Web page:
Skip to Content

Coronavirus: Get complete details about the university's response to COVID-19.

College of Engineering and Computing

Partial view of the USC in-house developed, cutting edge, two tunable femtosecond lasers based, far field, optical and multimodality nanoscopic system supported by MRI/ NSF

Nanoscopic Multimodality BioImaging Laboratory

The Nanoscopic Multimodality BioImaging Laboratory and The Micro/Nanofluidics Lab in USC pursuit research in nanoscopic and multimodality imaging of live cells, measurement and fabrication, and integration of the imaging technology with microfluidics for lab-on-a-chip applications.

Understanding subcellular structures, their functions and interaction between cells and their microenvironment is extremely important in biology, but our knowledge is limited. One of the reasons is that current optical microscopy, which has become an important tool in biological research, has limited resolution. In fact, all conventional optics-based measurements and imaging methods suffer from the diffraction limit in physics, and the spatial resolution is limited to roughly half wavelength of the light. Thus, conventional microscopes don’t have sufficiently spatial resolution to study structures and dynamic processes in biology. Furthermore, each type of microscope has limited function and performance. Visible light has limited penetration depth to image tissue and cell microenvironment. Each imaging technique has its own advantage and multimodality imaging allows acquisition of co-registered complementary data from samples and can provide more correlated data. Therefore, this project focuses on the development of (1) super resolution STED nanoscopy to bypass the diffraction limit to achieve high resolution, (2) multimodality bioimaging platform. STED nanoscopy has been an emerging breakthrough technology to overcome the diffraction limit to achieve nanoscale spatial resolution and won Nobel Prize in 2014. Multiphoton microscope can penetrate deep into tissues. Fluorescence lifetime imaging microscope (FLIM) can measure time-resolved dynamics.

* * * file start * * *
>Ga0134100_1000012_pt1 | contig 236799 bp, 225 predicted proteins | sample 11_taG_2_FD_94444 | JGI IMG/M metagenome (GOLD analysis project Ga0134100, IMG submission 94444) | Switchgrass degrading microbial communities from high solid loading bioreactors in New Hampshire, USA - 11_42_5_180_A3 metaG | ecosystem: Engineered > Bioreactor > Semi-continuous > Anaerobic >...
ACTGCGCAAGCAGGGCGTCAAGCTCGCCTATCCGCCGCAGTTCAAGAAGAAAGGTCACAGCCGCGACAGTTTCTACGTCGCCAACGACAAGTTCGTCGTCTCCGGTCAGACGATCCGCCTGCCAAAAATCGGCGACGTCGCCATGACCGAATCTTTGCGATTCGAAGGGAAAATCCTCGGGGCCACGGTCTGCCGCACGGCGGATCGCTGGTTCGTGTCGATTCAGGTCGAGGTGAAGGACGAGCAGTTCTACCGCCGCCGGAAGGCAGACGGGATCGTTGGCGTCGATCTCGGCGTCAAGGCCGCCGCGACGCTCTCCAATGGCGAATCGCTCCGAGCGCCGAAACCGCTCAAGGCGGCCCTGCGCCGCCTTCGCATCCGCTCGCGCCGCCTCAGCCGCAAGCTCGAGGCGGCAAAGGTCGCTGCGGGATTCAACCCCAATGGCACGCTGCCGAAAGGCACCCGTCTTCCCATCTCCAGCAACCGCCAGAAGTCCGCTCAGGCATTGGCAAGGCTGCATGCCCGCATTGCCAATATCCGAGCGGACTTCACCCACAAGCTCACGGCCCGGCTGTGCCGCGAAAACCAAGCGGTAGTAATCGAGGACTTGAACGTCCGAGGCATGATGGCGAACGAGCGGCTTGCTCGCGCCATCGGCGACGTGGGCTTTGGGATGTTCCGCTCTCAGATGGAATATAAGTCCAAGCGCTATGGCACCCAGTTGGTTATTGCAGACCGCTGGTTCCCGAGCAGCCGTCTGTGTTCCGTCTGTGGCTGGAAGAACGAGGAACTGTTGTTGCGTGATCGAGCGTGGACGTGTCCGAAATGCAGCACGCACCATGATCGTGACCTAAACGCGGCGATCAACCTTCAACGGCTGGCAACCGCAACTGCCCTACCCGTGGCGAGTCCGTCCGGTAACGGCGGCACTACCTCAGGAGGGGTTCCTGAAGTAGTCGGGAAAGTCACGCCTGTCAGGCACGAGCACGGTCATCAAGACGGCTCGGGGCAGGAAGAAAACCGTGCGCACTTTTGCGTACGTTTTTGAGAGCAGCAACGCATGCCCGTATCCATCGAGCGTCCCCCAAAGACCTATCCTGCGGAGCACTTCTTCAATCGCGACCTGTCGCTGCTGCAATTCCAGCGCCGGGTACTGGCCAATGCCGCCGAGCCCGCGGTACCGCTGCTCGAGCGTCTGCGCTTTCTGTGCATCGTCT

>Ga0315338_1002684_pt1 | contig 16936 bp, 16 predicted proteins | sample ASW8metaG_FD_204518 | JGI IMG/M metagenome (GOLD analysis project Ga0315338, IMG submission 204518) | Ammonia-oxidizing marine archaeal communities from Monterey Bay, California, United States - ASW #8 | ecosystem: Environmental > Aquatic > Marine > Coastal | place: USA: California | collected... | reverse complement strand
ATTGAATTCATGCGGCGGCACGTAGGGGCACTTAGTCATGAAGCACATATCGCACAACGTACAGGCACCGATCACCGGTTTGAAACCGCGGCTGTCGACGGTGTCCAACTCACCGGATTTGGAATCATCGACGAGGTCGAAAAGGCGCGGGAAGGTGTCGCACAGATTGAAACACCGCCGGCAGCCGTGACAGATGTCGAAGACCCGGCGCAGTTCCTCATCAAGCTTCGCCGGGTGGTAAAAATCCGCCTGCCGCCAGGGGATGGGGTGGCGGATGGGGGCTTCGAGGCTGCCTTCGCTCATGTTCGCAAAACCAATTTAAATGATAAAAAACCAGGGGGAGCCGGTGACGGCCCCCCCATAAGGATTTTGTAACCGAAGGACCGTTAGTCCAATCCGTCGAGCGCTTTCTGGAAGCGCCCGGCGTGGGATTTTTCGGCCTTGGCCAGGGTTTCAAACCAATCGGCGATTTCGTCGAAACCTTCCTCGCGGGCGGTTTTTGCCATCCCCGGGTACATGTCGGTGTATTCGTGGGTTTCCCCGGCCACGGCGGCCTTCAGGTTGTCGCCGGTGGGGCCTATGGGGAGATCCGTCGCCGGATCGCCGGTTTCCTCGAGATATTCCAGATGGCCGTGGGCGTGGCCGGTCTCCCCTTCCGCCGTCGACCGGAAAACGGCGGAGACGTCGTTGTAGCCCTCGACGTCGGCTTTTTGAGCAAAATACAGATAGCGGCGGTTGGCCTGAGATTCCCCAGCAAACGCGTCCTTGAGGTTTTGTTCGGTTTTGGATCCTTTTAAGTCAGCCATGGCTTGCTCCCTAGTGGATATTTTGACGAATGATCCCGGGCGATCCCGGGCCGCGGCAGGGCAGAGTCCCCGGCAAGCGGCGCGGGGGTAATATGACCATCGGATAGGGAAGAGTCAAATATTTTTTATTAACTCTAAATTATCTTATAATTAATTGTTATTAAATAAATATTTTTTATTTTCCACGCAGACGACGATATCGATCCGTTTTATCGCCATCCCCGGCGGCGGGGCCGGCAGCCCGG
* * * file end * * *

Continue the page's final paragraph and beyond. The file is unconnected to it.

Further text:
We have not only an in-house developed, continuous wave (cw) laser based super resolution system, i.e. Stimulated Emission Depletion (STED), but also an in-house developed, cutting edge, two tunable femtosecond lasers based, far field, optical multifunctional and multimodality imaging system supported by NSF/MRI and NSF/CAREER. This ultrafast nanoscopic system integrates several technologies into a large system, which currently has the following performance:

  • STED Nanoscopy
  • Multiphoton (MP) microscopy
  • Fluorescence life time imaging microscopy (FLIM) (TCSPC / FLIM, Becker & Hickl GmbH)
  • Fluorescence resonant energy transfer (FRET)
  • Second harmonic generation microscope (SHGM)
  • Confocal microscope
  • Laser induced fluorescence photobleaching anemometer (LIFPA)
  • Integrated these functionalities with Lab-on-a-Chip for live cell imaging

The system consisted of a Coherent’s Chameleon Ultra II 80MHz (RoHS) Ti:Sapphire tunable femtosecond laser and Mira OPO – Fan Poled Ring Configuration optical parametric oscillator (OPO), a laser Scanning Confocal Microscope System, and PI’s PInano XYZ P-545.3C7 Piezo Stage with Capacitive Sensors with USB controller, TCSPC / FLIM, Becker & Hickl Inc, Ultra-low noise single photon detection module, etc. The system is for conventional bioimaging and bioimaging of live cells, flow velocity, concentration and temperature measurement, and nanofabrication.

Challenge the conventional. Create the exceptional. No Limits.